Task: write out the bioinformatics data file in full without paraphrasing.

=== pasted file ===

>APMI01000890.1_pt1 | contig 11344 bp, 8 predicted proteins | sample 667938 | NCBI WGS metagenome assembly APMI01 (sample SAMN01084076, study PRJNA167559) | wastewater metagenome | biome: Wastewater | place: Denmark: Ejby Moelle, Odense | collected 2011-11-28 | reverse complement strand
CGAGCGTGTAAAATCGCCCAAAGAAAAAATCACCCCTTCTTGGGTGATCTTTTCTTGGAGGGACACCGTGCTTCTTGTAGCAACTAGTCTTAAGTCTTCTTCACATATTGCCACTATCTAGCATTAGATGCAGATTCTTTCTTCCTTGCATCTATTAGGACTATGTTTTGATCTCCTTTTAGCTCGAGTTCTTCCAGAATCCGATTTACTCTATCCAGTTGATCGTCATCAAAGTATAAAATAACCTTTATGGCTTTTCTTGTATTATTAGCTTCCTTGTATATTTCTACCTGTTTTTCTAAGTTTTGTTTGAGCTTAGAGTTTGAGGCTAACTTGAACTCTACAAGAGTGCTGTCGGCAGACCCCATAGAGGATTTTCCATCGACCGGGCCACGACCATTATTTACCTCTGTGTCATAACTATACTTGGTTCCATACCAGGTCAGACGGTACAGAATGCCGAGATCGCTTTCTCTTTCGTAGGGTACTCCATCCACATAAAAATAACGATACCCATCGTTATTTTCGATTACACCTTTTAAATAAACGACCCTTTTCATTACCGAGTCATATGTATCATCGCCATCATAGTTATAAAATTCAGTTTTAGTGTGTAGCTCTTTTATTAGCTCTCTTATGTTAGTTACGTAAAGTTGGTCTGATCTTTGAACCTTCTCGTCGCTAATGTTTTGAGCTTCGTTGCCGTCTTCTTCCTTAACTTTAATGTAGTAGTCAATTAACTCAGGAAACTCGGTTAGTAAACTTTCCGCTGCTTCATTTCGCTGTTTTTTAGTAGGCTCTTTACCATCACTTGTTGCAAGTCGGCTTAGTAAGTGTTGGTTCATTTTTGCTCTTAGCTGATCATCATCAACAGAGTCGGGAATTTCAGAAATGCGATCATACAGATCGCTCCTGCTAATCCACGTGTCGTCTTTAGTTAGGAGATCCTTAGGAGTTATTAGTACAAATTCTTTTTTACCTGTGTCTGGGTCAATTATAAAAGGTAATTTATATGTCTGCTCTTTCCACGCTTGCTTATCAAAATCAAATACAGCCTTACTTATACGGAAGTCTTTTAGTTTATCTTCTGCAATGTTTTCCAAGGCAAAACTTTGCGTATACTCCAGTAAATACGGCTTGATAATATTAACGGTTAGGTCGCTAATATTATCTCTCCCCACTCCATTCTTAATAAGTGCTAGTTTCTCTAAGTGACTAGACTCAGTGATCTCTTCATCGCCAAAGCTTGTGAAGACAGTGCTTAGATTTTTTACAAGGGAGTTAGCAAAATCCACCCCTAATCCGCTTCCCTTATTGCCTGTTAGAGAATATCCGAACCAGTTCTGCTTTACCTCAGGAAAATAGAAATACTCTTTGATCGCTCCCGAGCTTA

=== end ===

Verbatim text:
>APMI01000890.1_pt1 | contig 11344 bp, 8 predicted proteins | sample 667938 | NCBI WGS metagenome assembly APMI01 (sample SAMN01084076, study PRJNA167559) | wastewater metagenome | biome: Wastewater | place: Denmark: Ejby Moelle, Odense | collected 2011-11-28 | reverse complement strand
CGAGCGTGTAAAATCGCCCAAAGAAAAAATCACCCCTTCTTGGGTGATCTTTTCTTGGAGGGACACCGTGCTTCTTGTAGCAACTAGTCTTAAGTCTTCTTCACATATTGCCACTATCTAGCATTAGATGCAGATTCTTTCTTCCTTGCATCTATTAGGACTATGTTTTGATCTCCTTTTAGCTCGAGTTCTTCCAGAATCCGATTTACTCTATCCAGTTGATCGTCATCAAAGTATAAAATAACCTTTATGGCTTTTCTTGTATTATTAGCTTCCTTGTATATTTCTACCTGTTTTTCTAAGTTTTGTTTGAGCTTAGAGTTTGAGGCTAACTTGAACTCTACAAGAGTGCTGTCGGCAGACCCCATAGAGGATTTTCCATCGACCGGGCCACGACCATTATTTACCTCTGTGTCATAACTATACTTGGTTCCATACCAGGTCAGACGGTACAGAATGCCGAGATCGCTTTCTCTTTCGTAGGGTACTCCATCCACATAAAAATAACGATACCCATCGTTATTTTCGATTACACCTTTTAAATAAACGACCCTTTTCATTACCGAGTCATATGTATCATCGCCATCATAGTTATAAAATTCAGTTTTAGTGTGTAGCTCTTTTATTAGCTCTCTTATGTTAGTTACGTAAAGTTGGTCTGATCTTTGAACCTTCTCGTCGCTAATGTTTTGAGCTTCGTTGCCGTCTTCTTCCTTAACTTTAATGTAGTAGTCAATTAACTCAGGAAACTCGGTTAGTAAACTTTCCGCTGCTTCATTTCGCTGTTTTTTAGTAGGCTCTTTACCATCACTTGTTGCAAGTCGGCTTAGTAAGTGTTGGTTCATTTTTGCTCTTAGCTGATCATCATCAACAGAGTCGGGAATTTCAGAAATGCGATCATACAGATCGCTCCTGCTAATCCACGTGTCGTCTTTAGTTAGGAGATCCTTAGGAGTTATTAGTACAAATTCTTTTTTACCTGTGTCTGGGTCAATTATAAAAGGTAATTTATATGTCTGCTCTTTCCACGCTTGCTTATCAAAATCAAATACAGCCTTACTTATACGGAAGTCTTTTAGTTTATCTTCTGCAATGTTTTCCAAGGCAAAACTTTGCGTATACTCCAGTAAATACGGCTTGATAATATTAACGGTTAGGTCGCTAATATTATCTCTCCCCACTCCATTCTTAATAAGTGCTAGTTTCTCTAAGTGACTAGACTCAGTGATCTCTTCATCGCCAAAGCTTGTGAAGACAGTGCTTAGATTTTTTACAAGGGAGTTAGCAAAATCCACCCCTAATCCGCTTCCCTTATTGCCTGTTAGAGAATATCCGAACCAGTTCTGCTTTACCTCAGGAAAATAGAAATACTCTTTGATCGCTCCCGAGCTTA